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2018 World Mayor Project dedicated to women mayors
The 2018 World Mayor Project will be dedicated to women in local government. It will feature the achievements of women mayors from across the world and honour the best of them. The all-women long- and shortlists will include mayors from towns and cities of all sizes who serve with integrity, determination and imagination. The 2018 World Mayor Prize and Commendations will be conferred to women who have made outstanding and long-lasting contributions to their communities.
Women fought prejudice and struggled for equal rights and opportunities for hundreds of years. They did it with courage and resolve. In the 20th and early 21st centuries, women have achieved success in many spheres previously reserved to or monopolised by men, but their contributions are still often undervalued and their potential not recognised enough. In local government, particularly in politics, women are under-represented. While a number of prominent cities, like Tokyo, Madrid, Washington, Rome and Sydney, have elected female mayors, only some twenty per cent of the world’s mayors are women. PREVIEW
|French Presidents and
Prime Ministers learn their political
trade in local government
18 October 2017: It is almost obligatory for French presidents, prime ministers and cabinet ministers to start their political careers in local government. Since the formation of the Fifth Republic in October 1958, five of France’s eight heads of state were mayors prior to being elected to the country’s highest office. Jacque Chirac was Mayor of Paris for more than 18 years. Other former presidents such as Giscard d’Estaing, François Mitterand, Nicolas Sarcozy and François Hollande all served their political apprenticeships in local government. Only the Fifth’s Republic’s first two presidents, Charles de Gaulle and Georges Pompidou and the current president Emmanuel Macron did not serve as mayors.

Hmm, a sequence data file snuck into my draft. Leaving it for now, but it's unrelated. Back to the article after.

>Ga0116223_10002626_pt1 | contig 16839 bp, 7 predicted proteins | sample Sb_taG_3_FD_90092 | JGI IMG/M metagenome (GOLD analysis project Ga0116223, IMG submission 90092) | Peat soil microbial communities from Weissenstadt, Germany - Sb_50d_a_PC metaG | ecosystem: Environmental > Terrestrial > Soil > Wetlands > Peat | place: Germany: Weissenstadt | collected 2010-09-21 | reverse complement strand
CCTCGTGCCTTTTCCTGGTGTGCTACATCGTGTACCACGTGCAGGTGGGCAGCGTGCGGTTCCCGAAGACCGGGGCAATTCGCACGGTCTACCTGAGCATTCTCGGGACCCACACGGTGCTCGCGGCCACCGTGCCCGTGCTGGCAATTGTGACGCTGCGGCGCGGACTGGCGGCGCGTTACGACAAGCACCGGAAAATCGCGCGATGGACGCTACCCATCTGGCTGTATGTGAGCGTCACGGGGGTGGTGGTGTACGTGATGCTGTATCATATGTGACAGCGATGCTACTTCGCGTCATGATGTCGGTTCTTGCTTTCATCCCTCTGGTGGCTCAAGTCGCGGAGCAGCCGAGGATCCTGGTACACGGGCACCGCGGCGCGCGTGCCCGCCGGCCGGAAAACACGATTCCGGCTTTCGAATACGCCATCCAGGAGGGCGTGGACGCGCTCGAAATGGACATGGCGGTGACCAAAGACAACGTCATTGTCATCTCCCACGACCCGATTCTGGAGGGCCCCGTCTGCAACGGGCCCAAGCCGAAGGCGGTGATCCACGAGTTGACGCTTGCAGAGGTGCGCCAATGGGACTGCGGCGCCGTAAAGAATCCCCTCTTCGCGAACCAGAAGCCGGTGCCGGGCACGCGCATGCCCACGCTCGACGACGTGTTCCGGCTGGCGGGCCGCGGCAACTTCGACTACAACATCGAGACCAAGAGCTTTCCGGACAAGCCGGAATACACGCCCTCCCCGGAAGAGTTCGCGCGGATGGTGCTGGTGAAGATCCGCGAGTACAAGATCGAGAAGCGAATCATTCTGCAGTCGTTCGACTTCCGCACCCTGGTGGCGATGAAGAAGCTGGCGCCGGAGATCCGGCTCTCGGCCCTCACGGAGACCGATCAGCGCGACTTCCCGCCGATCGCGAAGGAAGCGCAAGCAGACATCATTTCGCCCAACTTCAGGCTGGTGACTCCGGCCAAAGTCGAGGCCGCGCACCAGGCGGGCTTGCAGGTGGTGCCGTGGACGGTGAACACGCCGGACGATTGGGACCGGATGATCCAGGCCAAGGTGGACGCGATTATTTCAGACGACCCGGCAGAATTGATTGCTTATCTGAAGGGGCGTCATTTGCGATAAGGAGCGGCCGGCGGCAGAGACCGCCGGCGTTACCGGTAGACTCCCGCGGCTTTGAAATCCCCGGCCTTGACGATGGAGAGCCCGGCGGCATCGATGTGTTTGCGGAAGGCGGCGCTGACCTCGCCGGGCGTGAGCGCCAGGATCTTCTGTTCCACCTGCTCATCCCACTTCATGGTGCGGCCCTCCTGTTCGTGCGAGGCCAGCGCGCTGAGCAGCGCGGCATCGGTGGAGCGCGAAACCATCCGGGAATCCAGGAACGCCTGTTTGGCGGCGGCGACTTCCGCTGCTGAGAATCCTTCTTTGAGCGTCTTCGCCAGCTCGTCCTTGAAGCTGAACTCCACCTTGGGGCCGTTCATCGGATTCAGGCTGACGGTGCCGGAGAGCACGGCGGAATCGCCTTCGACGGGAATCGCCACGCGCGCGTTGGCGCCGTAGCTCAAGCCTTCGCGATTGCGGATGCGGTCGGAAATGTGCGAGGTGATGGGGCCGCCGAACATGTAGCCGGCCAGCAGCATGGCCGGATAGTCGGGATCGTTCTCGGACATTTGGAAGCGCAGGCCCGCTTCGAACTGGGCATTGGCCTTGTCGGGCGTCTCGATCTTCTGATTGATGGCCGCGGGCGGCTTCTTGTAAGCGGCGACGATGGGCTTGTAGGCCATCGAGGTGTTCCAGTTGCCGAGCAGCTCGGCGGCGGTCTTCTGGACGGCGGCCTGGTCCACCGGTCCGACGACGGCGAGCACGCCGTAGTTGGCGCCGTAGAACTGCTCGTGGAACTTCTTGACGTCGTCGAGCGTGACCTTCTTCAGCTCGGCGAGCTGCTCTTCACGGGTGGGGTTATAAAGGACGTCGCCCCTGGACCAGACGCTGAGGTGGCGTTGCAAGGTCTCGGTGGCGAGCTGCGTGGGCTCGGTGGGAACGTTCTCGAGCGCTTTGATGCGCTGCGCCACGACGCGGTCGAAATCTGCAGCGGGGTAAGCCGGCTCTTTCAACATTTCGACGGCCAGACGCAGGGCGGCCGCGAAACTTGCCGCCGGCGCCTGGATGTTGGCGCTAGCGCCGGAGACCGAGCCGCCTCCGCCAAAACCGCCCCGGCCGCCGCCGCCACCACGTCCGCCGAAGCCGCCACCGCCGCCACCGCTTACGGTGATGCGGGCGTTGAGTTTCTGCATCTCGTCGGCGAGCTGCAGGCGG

Of the 23 French prime ministers since 1958, some 17 also served as mayors before, during and after their appointments to the Hôtel Matignon, the official residence of French prime ministers. Among them were the Fifth Republic first prime minister Michel Debré, Jacque Chirac before he became president, Alain Juppé, the Mayor of Bordeaux, and Manuel Valls, who served as head of government from 2014 to 2016. The current French prime minister, Édouard Philippe, is also Mayor of the port city of Le Havre. The majority of French cabinet ministers during the past 60 years have also local government experience.
Under French law, prime ministers and cabinet ministers do not have to resign from any local government offices when they join the government. Upon taking office, Presidents of the French Republic, however, are obliged to step down from any other posts.
Until April 2017, parliamentarians in the French Assembly, the country’s second chamber, the Senate, and the European Parliament were also allowed to serve as mayors, and a large number did so. However, a new law, originally drafted in 2014 under President François Hollande, now prohibits mayors from serving as parliamentarians in the country’s upper and lower houses as well as the European Parliament.
Presidents and prime ministers of the
French Fifth Republic who served as mayors
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